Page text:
We all know first impressions are important. As a college student, I think I make literally hundreds of them each year. From first days in classes, to joining different organizations around campus, I meet a lot of people. With first impressions, I believe everyone has their go-to ice breaker topic such as an interesting hobby, talent, or collection. For me, it’s my vitiligo.
What is a vitiligo, you ask? According to Merriam-Webster, vitiligo is “a skin disorder manifested by smooth white spots on various parts of the body.” On my body, vitiligo is present solely on my face; however, I have met many people in my life who have it on other areas of their body such as their arms or legs. Because my vitiligo is on my face, everyone sees it. Sure, I could try to conceal it with makeup products, but that doesn’t really help.
I often get asked if I was born with vitiligo, the answer to which is no. My vitiligo first began sometime around the age of 6-7. It started small — a little spot on my upper lip — but it quickly began to spread. My parents took me to a few different dermatologists, and though I was young at the time, I remember being prescribed various creams and pills to make it “go away.”
The one thing each doctor failed to tell me or my parents was what was wrong with me. One doctor even told my parents I had suffered an allergic reaction to fish. I don’t think I ever ate fish at that age. My parents just assumed the doctor was correct, and I had eaten something at school. To this day, I really don’t believe any of that nonsense and eat fish of all kinds regularly.
Although it is no longer this way, my vitiligo once covered about 80 percent of my face including the entirety of my right eyebrow and half of my left one (yes, the vitiligo spread to the hair follicles and my eyebrow hairs were actually white). Today, thanks to medical assistance, my vitiligo covers about 40 percent of my face and less than half of my right eyebrow. It took medicines from a variety of different creams, home remedies, ginormous capsules, diet changes, and even UV light treatments, which put me at an even greater risk of skin cancer.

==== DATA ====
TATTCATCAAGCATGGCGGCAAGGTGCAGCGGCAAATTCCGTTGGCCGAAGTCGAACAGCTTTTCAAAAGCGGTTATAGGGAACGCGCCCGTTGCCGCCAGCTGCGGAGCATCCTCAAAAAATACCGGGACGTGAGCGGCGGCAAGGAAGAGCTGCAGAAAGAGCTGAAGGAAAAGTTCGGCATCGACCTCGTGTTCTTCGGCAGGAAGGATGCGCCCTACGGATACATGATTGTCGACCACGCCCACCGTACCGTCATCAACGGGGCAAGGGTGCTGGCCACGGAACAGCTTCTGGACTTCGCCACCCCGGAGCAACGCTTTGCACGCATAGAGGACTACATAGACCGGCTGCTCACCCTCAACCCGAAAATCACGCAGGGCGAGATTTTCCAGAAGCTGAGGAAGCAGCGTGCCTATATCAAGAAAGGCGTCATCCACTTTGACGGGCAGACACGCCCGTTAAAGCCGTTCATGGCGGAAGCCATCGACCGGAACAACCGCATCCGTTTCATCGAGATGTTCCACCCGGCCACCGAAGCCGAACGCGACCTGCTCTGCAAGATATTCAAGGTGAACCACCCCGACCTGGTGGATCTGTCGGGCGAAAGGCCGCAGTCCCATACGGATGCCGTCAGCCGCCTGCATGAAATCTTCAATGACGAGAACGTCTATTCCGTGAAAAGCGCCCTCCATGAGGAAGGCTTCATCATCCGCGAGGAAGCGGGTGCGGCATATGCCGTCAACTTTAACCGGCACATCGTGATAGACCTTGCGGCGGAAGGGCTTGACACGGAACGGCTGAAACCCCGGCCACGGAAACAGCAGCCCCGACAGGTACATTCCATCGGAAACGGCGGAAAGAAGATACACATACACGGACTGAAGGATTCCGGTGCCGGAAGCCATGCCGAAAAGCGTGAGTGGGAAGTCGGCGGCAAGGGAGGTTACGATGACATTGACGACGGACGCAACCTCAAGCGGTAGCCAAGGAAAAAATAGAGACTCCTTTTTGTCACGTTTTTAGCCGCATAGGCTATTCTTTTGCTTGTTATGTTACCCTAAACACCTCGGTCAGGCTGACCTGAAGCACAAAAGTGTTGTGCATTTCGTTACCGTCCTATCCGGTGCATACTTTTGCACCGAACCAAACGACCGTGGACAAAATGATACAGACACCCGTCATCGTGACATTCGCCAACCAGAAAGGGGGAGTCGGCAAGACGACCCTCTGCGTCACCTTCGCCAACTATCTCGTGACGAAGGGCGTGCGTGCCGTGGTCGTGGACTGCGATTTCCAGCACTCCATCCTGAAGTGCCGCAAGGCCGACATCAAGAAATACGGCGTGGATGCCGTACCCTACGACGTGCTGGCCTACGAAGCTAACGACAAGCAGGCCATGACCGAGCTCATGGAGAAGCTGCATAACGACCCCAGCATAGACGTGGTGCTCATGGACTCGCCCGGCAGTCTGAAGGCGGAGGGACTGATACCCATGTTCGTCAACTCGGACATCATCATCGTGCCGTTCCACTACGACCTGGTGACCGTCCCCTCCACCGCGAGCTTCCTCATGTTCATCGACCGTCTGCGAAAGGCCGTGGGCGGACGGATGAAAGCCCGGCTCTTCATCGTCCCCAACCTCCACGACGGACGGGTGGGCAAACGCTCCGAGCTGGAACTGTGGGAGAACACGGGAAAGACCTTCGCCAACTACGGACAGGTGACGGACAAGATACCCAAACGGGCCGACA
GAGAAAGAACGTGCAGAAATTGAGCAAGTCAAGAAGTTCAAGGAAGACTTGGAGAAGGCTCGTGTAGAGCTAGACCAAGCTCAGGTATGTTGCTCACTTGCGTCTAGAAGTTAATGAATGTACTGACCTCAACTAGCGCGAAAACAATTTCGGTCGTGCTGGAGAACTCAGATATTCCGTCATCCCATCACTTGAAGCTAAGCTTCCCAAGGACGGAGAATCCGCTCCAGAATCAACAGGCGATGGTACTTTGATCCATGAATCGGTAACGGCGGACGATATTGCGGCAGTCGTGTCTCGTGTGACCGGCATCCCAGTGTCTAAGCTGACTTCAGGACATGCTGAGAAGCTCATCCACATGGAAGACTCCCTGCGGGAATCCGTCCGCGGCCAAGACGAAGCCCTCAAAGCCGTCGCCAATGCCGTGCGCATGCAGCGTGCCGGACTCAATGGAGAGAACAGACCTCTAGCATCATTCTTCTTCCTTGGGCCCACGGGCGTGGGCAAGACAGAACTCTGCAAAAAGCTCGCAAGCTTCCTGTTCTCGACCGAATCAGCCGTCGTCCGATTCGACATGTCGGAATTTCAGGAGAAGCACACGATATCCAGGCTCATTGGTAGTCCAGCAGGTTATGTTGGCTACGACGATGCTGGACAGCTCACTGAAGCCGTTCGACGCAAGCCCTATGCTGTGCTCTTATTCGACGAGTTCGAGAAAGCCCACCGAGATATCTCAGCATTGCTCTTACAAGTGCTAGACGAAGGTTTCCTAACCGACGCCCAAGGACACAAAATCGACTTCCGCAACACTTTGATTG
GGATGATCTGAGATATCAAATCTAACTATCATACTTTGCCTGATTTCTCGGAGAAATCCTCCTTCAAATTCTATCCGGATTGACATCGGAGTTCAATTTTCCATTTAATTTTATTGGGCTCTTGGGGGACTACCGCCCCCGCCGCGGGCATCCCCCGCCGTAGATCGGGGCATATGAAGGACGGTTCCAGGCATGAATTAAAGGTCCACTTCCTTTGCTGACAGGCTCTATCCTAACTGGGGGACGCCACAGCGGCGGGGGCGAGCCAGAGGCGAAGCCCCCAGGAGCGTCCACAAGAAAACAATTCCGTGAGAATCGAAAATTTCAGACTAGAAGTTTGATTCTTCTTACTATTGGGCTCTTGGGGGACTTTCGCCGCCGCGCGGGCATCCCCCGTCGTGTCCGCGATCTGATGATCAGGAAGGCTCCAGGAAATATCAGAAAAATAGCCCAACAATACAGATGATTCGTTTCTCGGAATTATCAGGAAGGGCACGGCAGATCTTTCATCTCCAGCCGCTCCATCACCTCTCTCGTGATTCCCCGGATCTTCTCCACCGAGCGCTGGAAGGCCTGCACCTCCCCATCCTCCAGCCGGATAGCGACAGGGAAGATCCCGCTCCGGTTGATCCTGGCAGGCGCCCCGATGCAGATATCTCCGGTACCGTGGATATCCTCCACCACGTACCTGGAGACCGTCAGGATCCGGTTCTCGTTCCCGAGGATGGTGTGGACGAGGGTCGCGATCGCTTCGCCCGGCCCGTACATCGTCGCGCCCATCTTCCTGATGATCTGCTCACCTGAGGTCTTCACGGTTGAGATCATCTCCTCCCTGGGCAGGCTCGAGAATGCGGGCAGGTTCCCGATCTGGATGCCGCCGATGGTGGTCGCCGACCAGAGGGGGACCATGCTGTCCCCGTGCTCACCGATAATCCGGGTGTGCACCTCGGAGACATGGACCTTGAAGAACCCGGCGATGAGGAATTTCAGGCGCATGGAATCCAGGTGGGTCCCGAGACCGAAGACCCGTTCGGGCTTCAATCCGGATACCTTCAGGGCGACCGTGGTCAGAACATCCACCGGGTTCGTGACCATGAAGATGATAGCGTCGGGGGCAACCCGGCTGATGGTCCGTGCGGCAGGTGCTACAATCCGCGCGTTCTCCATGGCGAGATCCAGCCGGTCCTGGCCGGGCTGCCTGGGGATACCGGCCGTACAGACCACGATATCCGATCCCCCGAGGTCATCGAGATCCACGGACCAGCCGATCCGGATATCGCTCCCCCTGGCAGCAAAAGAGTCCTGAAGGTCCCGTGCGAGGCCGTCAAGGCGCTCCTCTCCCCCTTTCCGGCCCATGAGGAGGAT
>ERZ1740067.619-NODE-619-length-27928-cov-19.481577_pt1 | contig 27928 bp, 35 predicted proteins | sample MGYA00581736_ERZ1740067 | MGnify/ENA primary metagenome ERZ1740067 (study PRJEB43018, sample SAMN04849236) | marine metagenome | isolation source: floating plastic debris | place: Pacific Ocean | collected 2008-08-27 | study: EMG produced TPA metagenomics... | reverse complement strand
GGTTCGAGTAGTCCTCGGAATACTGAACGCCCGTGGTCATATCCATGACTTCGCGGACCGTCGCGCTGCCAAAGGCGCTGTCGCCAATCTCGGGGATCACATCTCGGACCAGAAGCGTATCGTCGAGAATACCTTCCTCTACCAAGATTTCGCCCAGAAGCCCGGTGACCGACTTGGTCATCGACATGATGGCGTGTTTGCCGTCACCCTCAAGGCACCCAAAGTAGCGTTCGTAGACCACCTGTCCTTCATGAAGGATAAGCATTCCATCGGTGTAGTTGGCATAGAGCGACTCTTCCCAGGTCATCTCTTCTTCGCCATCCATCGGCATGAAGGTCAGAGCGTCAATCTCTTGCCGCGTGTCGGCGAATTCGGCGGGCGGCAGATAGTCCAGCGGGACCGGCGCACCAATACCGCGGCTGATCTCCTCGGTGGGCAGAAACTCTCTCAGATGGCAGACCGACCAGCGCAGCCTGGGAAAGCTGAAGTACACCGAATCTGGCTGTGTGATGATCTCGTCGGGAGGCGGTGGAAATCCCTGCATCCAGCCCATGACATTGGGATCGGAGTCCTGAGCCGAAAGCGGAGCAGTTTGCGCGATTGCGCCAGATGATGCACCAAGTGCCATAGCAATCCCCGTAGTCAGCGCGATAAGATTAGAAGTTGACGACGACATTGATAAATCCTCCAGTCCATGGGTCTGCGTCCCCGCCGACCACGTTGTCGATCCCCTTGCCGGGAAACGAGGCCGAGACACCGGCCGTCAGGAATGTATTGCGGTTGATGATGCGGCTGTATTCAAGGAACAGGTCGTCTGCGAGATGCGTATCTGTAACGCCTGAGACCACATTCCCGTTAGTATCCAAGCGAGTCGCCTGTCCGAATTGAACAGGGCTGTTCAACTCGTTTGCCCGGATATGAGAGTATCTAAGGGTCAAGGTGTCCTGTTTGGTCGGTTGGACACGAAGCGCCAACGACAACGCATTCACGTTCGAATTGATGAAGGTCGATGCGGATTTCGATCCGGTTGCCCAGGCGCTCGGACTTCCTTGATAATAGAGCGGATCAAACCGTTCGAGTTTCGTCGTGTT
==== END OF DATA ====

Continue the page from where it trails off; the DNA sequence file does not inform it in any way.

It wasn’t until I began to see a local dermatologist in Florence, Alabama who prescribed the UV light treatments to me that I was able to put a name on “what was wrong with me.” Vitiligo. This treatment occurred when I was a sophomore in high school, age 16. It was then I learned I wasn’t alone.
No cause is cited when it comes to vitiligo. It just happens, in a sense. According to the National Institute of Arthritis and Musculoskeletal and Skin Diseases, in the United States, 1 to 2 million people have the disorder. It also affects races and sexes equally. It can also run in families, though it is not necessary. In my family, one of my first cousins also has vitiligo.
Oh, and it’s not contagious. Hanging out with me doesn’t mean your skin will start to change color (unless we’re outside in the sun and you tan or burn as easily as I do.)
I sunburn, but only on the part of my face with vitiligo. No, it never seems to tan. Many previous doctors have told me to try to spend time in the sun when I am on various medicines or wearing certain creams, and maybe that has been the reason my vitiligo became smaller, but it could take many more types of treatments to really make it “go away.”
Although the UV treatments I had done when I was 16 were very helpful and my face showed great signs of improvement, they were expensive and painful. Imagine getting purposely sunburned twice a week, because that’s exactly what was happening to me. There were days when I couldn’t open my mouth properly, or play Trombone during band. Although I had a perfect attendance record, there were many days I didn’t want to face my colleagues and friends at school. It was pretty miserable.
But my vitiligo has not made me weak. In fact, I have grown more confident over time because of it. Once I stopped having treatments done, I made a personal decision to smile more and not worry about the way I look. Although I try to lose weight and wear makeup, I don’t care about my vitiligo anymore. Or at least, I don’t let it affect the way I feel about my appearance.
Unfortunately, the world doesn’t always agree with my confidence. In the past, many school picture companies have photoshopped my pictures without me or my parents requesting the alterations. (Because of copyrights with the photo companies, I won’t share those photographs here.) I even had a substitute in high school that constantly told me how pretty she thought I would be if I could cover up the “white spots” on my face. She even offered to take me shopping to buy makeup products that may help conceal my vitiligo. Although I was naive at the time and thought she was being nice, looking back on it today, I wish I could have told her how rude I thought she was being.
While vitiligo is not a deadly disease, or even painful for that matter, the way people treat me, speak to me, or even look at me occasionally hurt. I’ve grown a lot in the last 22 years and even more since I first got vitiligo when I was 6-7, but the world can be a cruel place when you look different.
I am happy with the way I look. I wear makeup, but I don’t try to use it to mask my vitiligo, because I think it makes me one of a kind and beautiful in my own way.